Calling out the non-emergency 9-1-1 callers

People call 9-1-1 for a variety of reasons. Although most are reference legitimate threats to life or property, a number of them are downright absurd. Renting a fire truck, getting a wake-up call and help because the gas pump won’t take the debit card...

As 9-1-1 operators, all of us have taken our share of absurd and utterly inappropriate 9-1-1 calls. During my time on the phones, I don’t know how many times I envied the State dispatchers who were allowed to just tell an inappropriate caller, “This isn’t an emergency. You’ll have to call our non-emergency line.” Click. My agency had policies that were a little less stern when it came to dealing with non-emergency calls. Most calls went something like this:

Me: “I’m sorry, Sir, this is not an emergency so you will need to call the non-emergency line.”

Caller: “What?”

Me: “This is not an emergency. Please call the non-emergency police line.”

Caller: “Well I don’t have that number.”

Me: “I can give it to you.”

Caller: “Ok, what is it?”

Me: “It’s 602…”

Caller: “Wait. Wait! I need to find something to write with.”

(Several moments go by)

Me: “Are you ready, sir?”

Caller: “Hold on. I just had a pen. Darn, this one doesn’t write. Can’t you just transfer me?”

Me: “No, I can’t. It would tie up an emergency line.”

(Me watching the incoming 9-1-1 calls stacking up)

Me: “Are you ready?”

Caller: “I can’t find anything just give me the number. I’ll remember it.”

Then, I would give the caller the number and finally be able to hang up and continue taking the actual emergency calls that came in. If this conversation seems absurd, imagine it after we were required to immediately put a non-emergency caller on hold if 9-1-1 calls were holding. Then it was more like:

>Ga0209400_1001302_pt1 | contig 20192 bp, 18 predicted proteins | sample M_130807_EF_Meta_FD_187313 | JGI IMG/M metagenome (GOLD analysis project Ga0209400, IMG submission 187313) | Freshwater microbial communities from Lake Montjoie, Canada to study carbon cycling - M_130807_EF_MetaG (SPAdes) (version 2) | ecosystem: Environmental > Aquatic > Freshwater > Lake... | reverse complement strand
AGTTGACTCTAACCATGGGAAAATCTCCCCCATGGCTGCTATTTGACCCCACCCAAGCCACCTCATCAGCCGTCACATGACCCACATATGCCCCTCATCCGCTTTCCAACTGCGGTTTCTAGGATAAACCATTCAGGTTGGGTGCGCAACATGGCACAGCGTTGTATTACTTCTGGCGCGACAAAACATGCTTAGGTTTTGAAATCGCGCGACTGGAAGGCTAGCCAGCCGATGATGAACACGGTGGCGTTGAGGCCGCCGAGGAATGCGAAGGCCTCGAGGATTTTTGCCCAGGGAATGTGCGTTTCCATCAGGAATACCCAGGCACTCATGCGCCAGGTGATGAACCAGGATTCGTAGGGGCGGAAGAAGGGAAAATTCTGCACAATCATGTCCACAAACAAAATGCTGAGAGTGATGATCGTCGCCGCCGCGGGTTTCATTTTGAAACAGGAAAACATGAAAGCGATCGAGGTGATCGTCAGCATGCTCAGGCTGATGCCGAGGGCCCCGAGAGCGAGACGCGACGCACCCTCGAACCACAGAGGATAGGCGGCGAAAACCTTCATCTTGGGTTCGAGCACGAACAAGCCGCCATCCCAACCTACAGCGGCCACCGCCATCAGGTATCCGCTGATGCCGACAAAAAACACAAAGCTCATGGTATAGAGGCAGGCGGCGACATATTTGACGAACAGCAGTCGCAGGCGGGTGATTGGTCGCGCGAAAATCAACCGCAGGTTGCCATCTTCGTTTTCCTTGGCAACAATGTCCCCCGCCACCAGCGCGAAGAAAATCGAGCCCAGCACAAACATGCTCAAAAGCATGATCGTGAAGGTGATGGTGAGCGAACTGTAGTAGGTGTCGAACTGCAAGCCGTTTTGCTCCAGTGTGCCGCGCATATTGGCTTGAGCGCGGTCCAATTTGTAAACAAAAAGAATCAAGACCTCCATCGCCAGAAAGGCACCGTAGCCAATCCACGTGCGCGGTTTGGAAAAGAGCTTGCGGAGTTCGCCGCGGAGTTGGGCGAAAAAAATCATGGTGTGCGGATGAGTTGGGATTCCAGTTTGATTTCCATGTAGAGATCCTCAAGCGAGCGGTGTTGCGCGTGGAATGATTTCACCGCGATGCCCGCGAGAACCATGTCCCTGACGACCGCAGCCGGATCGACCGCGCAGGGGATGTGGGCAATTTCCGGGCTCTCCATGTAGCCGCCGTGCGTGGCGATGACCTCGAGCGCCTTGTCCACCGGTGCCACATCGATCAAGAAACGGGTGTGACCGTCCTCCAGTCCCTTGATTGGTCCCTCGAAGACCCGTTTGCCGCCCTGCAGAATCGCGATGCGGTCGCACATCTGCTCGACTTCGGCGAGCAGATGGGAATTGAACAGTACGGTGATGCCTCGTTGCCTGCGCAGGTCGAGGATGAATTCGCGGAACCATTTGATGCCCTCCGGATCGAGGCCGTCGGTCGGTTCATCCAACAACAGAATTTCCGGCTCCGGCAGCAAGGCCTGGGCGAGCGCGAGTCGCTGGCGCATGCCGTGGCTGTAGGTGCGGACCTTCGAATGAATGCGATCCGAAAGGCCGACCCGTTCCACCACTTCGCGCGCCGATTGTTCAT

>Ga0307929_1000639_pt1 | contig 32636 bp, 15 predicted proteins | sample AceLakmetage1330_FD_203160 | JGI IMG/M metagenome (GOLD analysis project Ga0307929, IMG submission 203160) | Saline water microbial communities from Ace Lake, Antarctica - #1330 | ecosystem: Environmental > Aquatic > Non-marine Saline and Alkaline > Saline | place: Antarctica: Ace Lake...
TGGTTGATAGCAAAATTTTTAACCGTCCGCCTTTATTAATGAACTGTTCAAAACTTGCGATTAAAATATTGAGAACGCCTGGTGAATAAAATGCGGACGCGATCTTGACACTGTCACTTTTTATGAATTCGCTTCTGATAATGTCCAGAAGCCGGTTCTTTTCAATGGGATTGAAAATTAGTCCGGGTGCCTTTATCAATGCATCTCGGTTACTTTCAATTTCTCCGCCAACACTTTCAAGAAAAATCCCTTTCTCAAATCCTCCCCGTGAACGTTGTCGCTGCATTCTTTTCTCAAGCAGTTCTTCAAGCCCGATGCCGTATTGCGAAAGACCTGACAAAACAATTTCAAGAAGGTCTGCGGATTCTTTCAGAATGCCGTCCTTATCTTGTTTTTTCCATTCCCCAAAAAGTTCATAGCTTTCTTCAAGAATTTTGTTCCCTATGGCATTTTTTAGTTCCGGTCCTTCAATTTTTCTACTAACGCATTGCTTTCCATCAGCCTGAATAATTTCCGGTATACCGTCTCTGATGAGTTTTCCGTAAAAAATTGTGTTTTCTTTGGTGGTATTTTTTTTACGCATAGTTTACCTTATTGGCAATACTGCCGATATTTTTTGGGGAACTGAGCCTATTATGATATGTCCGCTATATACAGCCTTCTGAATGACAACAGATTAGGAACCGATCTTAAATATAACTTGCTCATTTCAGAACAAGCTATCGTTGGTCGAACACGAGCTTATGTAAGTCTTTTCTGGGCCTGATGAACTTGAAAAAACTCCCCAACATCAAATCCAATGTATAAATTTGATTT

Me: “The number is…Hold please”

Me: “Ok, I’m back. Are you ready…hold please.”

That could go on for a very long time. As a response to the amount of non-emergency calls that were coming into their 9-1-1 center, Washington County Consolidated Communications Agency (WCCCA) in Oregon started highlighting a weekly most frivolous 9-1-1 call in a new social media campaign called, “You called 9-1-1 for that?!” The first call was chosen January 28th and immediately the public began weighing in. The first “winner” was a gentleman speaking broken English (his primary language was Cantonese) calling 9-1-1 because his debit card wouldn’t work at the gas station and there wasn’t an attendant present because the gas station was closed. Comments, both in support and in opposition to the campaign popped up on both the Facebook page and the news report done by KGW Portland.

Many people thought WCCCA was only encouraging people to make ridiculous 9-1-1 calls to make the list. WCCCA replied that the campaign is designed to be educational and all calls are screened before they are chosen. If a call looked staged it would not be selected.

I have to wonder, even if they are ruled out, if people are encouraged to make the week’s most ridiculous 9-1-1 call list won’t that defeat the purpose of the educational campaign and tie up more 9-1-1 lines unnecessarily? Either way, it certainly has 9-1-1 professionals and the public talking about the issue.     

WCCCA is not the only agency sharing inappropriate 9-1-1 calls for public education and clearly this is not only an American issue. In December, E-Comm, the agency responsible for answering 9-1-1 calls in metro-Vancouver, British Columbia and several surrounding areas, released its list of the ten most absurd 9-1-1 calls of 2013. The calls included:

A caller who wanted to speak with someone about renting a fire truck to block off a street for a party

A caller who wanted to report their newspaper delivery was late

A caller who wanted to know if it was “OK” for them to drive in the HOV lane because traffic was backed up and they are late for an important meeting

A caller who wanted to request a wake-up call

A caller who wanted an officer to come over and tell the kids to go to bed

A caller who wanted their son to give them back the remote control

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